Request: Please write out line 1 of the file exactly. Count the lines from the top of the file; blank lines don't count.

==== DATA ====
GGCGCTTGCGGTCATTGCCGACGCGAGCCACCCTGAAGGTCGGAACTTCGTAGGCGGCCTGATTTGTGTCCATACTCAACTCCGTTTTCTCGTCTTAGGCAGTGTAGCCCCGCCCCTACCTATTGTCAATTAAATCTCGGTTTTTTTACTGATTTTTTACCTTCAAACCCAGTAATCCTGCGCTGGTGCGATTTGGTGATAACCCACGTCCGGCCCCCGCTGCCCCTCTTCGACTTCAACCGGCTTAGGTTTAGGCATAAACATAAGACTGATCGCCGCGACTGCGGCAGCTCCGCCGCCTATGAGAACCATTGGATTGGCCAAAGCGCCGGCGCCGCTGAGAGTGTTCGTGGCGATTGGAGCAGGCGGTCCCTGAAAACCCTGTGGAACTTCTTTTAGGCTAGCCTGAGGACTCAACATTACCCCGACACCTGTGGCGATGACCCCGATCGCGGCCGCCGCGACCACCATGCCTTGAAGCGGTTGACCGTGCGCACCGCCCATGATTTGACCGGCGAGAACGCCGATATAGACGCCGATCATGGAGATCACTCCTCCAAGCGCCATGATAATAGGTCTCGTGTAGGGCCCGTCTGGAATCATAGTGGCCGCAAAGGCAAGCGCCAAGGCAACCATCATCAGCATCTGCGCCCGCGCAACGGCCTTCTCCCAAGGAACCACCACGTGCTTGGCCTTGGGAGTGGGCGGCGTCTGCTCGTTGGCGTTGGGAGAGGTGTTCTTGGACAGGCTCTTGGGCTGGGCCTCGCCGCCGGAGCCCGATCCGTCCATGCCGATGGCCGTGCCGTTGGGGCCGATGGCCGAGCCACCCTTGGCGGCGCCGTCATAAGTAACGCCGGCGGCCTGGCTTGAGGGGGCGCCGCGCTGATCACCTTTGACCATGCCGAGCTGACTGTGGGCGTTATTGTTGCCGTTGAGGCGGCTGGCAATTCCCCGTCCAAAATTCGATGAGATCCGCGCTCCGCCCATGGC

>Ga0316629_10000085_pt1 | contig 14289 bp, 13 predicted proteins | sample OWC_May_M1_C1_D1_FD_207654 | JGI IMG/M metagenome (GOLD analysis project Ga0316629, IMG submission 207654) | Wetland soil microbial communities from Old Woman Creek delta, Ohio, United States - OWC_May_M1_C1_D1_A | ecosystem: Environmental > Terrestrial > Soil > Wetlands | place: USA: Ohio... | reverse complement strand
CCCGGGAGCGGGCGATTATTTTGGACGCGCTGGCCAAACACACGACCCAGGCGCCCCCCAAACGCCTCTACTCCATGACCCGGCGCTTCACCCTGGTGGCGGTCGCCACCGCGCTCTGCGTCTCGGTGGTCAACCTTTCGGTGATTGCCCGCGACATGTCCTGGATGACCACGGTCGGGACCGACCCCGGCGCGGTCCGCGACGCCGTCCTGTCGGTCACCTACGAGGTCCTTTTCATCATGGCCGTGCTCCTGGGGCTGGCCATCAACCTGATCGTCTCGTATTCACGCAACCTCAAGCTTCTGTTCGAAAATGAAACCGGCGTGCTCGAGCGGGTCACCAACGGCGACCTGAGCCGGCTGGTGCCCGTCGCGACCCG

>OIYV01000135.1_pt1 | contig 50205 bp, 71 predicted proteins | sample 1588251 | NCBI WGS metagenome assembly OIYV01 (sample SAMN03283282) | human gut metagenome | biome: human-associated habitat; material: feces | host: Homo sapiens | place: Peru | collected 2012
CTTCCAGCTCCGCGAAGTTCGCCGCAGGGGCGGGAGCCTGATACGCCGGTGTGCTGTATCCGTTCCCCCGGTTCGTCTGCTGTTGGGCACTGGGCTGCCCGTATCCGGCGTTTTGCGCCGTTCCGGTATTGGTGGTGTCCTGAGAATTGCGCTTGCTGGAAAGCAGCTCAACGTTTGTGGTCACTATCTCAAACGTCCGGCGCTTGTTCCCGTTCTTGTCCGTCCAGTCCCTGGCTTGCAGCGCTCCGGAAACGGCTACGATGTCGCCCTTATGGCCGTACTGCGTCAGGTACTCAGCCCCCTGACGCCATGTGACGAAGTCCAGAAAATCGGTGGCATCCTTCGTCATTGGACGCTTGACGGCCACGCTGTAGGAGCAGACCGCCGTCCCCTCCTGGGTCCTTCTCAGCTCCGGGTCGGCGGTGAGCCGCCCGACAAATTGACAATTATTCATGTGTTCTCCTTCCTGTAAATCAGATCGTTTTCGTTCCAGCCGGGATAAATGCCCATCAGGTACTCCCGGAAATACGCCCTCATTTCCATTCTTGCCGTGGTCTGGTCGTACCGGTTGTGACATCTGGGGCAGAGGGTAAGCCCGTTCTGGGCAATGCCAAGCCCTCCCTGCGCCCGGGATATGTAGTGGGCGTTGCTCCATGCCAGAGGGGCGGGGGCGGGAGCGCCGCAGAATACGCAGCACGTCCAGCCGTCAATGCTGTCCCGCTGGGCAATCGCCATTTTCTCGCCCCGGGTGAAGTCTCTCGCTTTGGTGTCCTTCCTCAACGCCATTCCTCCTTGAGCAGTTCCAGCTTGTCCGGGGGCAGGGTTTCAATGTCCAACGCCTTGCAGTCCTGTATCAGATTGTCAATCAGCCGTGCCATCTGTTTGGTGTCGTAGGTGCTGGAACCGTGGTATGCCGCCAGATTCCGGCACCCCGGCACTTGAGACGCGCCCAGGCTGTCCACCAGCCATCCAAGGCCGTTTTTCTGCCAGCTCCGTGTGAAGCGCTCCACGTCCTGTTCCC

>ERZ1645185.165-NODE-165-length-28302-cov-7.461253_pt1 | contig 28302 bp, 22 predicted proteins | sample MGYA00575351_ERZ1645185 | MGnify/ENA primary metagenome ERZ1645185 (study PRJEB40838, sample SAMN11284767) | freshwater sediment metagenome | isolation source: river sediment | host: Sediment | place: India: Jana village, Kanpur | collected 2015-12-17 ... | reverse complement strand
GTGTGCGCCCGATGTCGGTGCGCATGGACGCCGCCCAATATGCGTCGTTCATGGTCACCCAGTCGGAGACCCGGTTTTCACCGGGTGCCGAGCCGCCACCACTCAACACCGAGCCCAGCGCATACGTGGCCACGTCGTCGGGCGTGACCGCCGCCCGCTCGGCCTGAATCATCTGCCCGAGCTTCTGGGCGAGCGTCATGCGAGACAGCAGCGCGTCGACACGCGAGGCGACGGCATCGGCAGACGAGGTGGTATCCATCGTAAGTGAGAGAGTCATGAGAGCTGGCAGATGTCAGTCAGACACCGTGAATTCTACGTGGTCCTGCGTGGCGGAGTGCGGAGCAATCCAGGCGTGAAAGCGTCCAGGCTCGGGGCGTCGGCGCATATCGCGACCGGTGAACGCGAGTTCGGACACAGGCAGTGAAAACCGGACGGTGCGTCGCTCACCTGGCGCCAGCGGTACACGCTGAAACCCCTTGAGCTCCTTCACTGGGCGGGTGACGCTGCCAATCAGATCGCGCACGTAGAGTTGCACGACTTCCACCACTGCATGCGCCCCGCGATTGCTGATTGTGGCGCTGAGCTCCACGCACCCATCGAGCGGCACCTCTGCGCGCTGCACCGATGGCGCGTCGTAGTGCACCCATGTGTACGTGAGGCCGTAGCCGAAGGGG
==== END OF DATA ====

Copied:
GGCGCTTGCGGTCATTGCCGACGCGAGCCACCCTGAAGGTCGGAACTTCGTAGGCGGCCTGATTTGTGTCCATACTCAACTCCGTTTTCTCGTCTTAGGCAGTGTAGCCCCGCCCCTACCTATTGTCAATTAAATCTCGGTTTTTTTACTGATTTTTTACCTTCAAACCCAGTAATCCTGCGCTGGTGCGATTTGGTGATAACCCACGTCCGGCCCCCGCTGCCCCTCTTCGACTTCAACCGGCTTAGGTTTAGGCATAAACATAAGACTGATCGCCGCGACTGCGGCAGCTCCGCCGCCTATGAGAACCATTGGATTGGCCAAAGCGCCGGCGCCGCTGAGAGTGTTCGTGGCGATTGGAGCAGGCGGTCCCTGAAAACCCTGTGGAACTTCTTTTAGGCTAGCCTGAGGACTCAACATTACCCCGACACCTGTGGCGATGACCCCGATCGCGGCCGCCGCGACCACCATGCCTTGAAGCGGTTGACCGTGCGCACCGCCCATGATTTGACCGGCGAGAACGCCGATATAGACGCCGATCATGGAGATCACTCCTCCAAGCGCCATGATAATAGGTCTCGTGTAGGGCCCGTCTGGAATCATAGTGGCCGCAAAGGCAAGCGCCAAGGCAACCATCATCAGCATCTGCGCCCGCGCAACGGCCTTCTCCCAAGGAACCACCACGTGCTTGGCCTTGGGAGTGGGCGGCGTCTGCTCGTTGGCGTTGGGAGAGGTGTTCTTGGACAGGCTCTTGGGCTGGGCCTCGCCGCCGGAGCCCGATCCGTCCATGCCGATGGCCGTGCCGTTGGGGCCGATGGCCGAGCCACCCTTGGCGGCGCCGTCATAAGTAACGCCGGCGGCCTGGCTTGAGGGGGCGCCGCGCTGATCACCTTTGACCATGCCGAGCTGACTGTGGGCGTTATTGTTGCCGTTGAGGCGGCTGGCAATTCCCCGTCCAAAATTCGATGAGATCCGCGCTCCGCCCATGGC